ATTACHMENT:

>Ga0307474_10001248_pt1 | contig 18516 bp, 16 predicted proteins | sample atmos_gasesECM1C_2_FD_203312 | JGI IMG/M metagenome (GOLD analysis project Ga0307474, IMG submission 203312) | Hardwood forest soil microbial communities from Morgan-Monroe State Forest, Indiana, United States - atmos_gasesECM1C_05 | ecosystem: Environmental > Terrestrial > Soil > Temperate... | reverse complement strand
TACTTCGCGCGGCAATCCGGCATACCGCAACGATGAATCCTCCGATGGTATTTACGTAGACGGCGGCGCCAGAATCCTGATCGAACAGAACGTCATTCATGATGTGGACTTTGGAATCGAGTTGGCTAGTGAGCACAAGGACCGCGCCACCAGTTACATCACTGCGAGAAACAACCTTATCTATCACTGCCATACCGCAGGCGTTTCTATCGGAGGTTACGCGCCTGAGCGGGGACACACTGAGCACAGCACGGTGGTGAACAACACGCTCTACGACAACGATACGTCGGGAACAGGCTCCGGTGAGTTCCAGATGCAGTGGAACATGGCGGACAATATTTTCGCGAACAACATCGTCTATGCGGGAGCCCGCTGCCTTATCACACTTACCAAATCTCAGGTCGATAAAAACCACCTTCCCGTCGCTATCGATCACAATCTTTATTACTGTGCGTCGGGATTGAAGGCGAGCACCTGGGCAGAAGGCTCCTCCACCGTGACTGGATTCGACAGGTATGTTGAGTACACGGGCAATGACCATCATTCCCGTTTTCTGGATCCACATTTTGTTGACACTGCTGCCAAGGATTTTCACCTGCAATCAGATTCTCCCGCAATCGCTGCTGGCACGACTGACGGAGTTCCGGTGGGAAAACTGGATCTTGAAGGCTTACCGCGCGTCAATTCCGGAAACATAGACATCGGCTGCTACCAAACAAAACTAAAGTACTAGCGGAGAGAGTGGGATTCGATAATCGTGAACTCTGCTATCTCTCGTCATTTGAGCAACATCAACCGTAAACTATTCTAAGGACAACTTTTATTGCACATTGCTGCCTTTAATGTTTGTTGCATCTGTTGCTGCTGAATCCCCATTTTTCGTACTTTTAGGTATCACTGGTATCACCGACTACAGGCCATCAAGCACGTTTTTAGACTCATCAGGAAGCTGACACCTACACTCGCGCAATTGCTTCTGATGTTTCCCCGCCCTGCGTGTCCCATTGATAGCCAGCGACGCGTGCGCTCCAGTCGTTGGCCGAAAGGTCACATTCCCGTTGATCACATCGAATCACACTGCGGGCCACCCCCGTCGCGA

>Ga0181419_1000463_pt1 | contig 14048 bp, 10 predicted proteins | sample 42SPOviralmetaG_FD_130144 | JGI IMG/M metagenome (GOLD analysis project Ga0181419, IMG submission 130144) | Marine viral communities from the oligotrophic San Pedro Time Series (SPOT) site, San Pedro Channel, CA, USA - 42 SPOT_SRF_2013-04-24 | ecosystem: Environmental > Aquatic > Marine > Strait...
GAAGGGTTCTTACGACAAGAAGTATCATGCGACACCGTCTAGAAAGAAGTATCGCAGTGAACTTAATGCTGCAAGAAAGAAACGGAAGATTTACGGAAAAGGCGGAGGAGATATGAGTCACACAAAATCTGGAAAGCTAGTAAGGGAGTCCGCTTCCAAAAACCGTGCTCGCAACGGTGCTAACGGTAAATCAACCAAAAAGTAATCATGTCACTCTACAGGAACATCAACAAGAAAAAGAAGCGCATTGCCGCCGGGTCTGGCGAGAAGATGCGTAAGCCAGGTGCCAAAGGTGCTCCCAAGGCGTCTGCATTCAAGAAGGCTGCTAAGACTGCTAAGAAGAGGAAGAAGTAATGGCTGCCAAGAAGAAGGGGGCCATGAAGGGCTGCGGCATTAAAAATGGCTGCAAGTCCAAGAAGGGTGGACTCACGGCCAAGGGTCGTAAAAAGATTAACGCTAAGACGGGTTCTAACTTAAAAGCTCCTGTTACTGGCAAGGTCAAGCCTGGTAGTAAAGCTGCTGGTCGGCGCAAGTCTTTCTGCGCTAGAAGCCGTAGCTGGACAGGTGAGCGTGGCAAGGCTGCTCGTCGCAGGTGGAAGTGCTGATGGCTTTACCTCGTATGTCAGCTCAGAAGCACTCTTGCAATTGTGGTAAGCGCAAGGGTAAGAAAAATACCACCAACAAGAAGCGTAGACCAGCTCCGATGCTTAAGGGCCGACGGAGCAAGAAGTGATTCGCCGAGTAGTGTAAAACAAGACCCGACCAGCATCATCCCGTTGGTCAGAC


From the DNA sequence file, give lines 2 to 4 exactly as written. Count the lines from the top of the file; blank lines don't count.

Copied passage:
TACTTCGCGCGGCAATCCGGCATACCGCAACGATGAATCCTCCGATGGTATTTACGTAGACGGCGGCGCCAGAATCCTGATCGAACAGAACGTCATTCATGATGTGGACTTTGGAATCGAGTTGGCTAGTGAGCACAAGGACCGCGCCACCAGTTACATCACTGCGAGAAACAACCTTATCTATCACTGCCATACCGCAGGCGTTTCTATCGGAGGTTACGCGCCTGAGCGGGGACACACTGAGCACAGCACGGTGGTGAACAACACGCTCTACGACAACGATACGTCGGGAACAGGCTCCGGTGAGTTCCAGATGCAGTGGAACATGGCGGACAATATTTTCGCGAACAACATCGTCTATGCGGGAGCCCGCTGCCTTATCACACTTACCAAATCTCAGGTCGATAAAAACCACCTTCCCGTCGCTATCGATCACAATCTTTATTACTGTGCGTCGGGATTGAAGGCGAGCACCTGGGCAGAAGGCTCCTCCACCGTGACTGGATTCGACAGGTATGTTGAGTACACGGGCAATGACCATCATTCCCGTTTTCTGGATCCACATTTTGTTGACACTGCTGCCAAGGATTTTCACCTGCAATCAGATTCTCCCGCAATCGCTGCTGGCACGACTGACGGAGTTCCGGTGGGAAAACTGGATCTTGAAGGCTTACCGCGCGTCAATTCCGGAAACATAGACATCGGCTGCTACCAAACAAAACTAAAGTACTAGCGGAGAGAGTGGGATTCGATAATCGTGAACTCTGCTATCTCTCGTCATTTGAGCAACATCAACCGTAAACTATTCTAAGGACAACTTTTATTGCACATTGCTGCCTTTAATGTTTGTTGCATCTGTTGCTGCTGAATCCCCATTTTTCGTACTTTTAGGTATCACTGGTATCACCGACTACAGGCCATCAAGCACGTTTTTAGACTCATCAGGAAGCTGACACCTACACTCGCGCAATTGCTTCTGATGTTTCCCCGCCCTGCGTGTCCCATTGATAGCCAGCGACGCGTGCGCTCCAGTCGTTGGCCGAAAGGTCACATTCCCGTTGATCACATCGAATCACACTGCGGGCCACCCCCGTCGCGA

>Ga0181419_1000463_pt1 | contig 14048 bp, 10 predicted proteins | sample 42SPOviralmetaG_FD_130144 | JGI IMG/M metagenome (GOLD analysis project Ga0181419, IMG submission 130144) | Marine viral communities from the oligotrophic San Pedro Time Series (SPOT) site, San Pedro Channel, CA, USA - 42 SPOT_SRF_2013-04-24 | ecosystem: Environmental > Aquatic > Marine > Strait...
GAAGGGTTCTTACGACAAGAAGTATCATGCGACACCGTCTAGAAAGAAGTATCGCAGTGAACTTAATGCTGCAAGAAAGAAACGGAAGATTTACGGAAAAGGCGGAGGAGATATGAGTCACACAAAATCTGGAAAGCTAGTAAGGGAGTCCGCTTCCAAAAACCGTGCTCGCAACGGTGCTAACGGTAAATCAACCAAAAAGTAATCATGTCACTCTACAGGAACATCAACAAGAAAAAGAAGCGCATTGCCGCCGGGTCTGGCGAGAAGATGCGTAAGCCAGGTGCCAAAGGTGCTCCCAAGGCGTCTGCATTCAAGAAGGCTGCTAAGACTGCTAAGAAGAGGAAGAAGTAATGGCTGCCAAGAAGAAGGGGGCCATGAAGGGCTGCGGCATTAAAAATGGCTGCAAGTCCAAGAAGGGTGGACTCACGGCCAAGGGTCGTAAAAAGATTAACGCTAAGACGGGTTCTAACTTAAAAGCTCCTGTTACTGGCAAGGTCAAGCCTGGTAGTAAAGCTGCTGGTCGGCGCAAGTCTTTCTGCGCTAGAAGCCGTAGCTGGACAGGTGAGCGTGGCAAGGCTGCTCGTCGCAGGTGGAAGTGCTGATGGCTTTACCTCGTATGTCAGCTCAGAAGCACTCTTGCAATTGTGGTAAGCGCAAGGGTAAGAAAAATACCACCAACAAGAAGCGTAGACCAGCTCCGATGCTTAAGGGCCGACGGAGCAAGAAGTGATTCGCCGAGTAGTGTAAAACAAGACCCGACCAGCATCATCCCGTTGGTCAGAC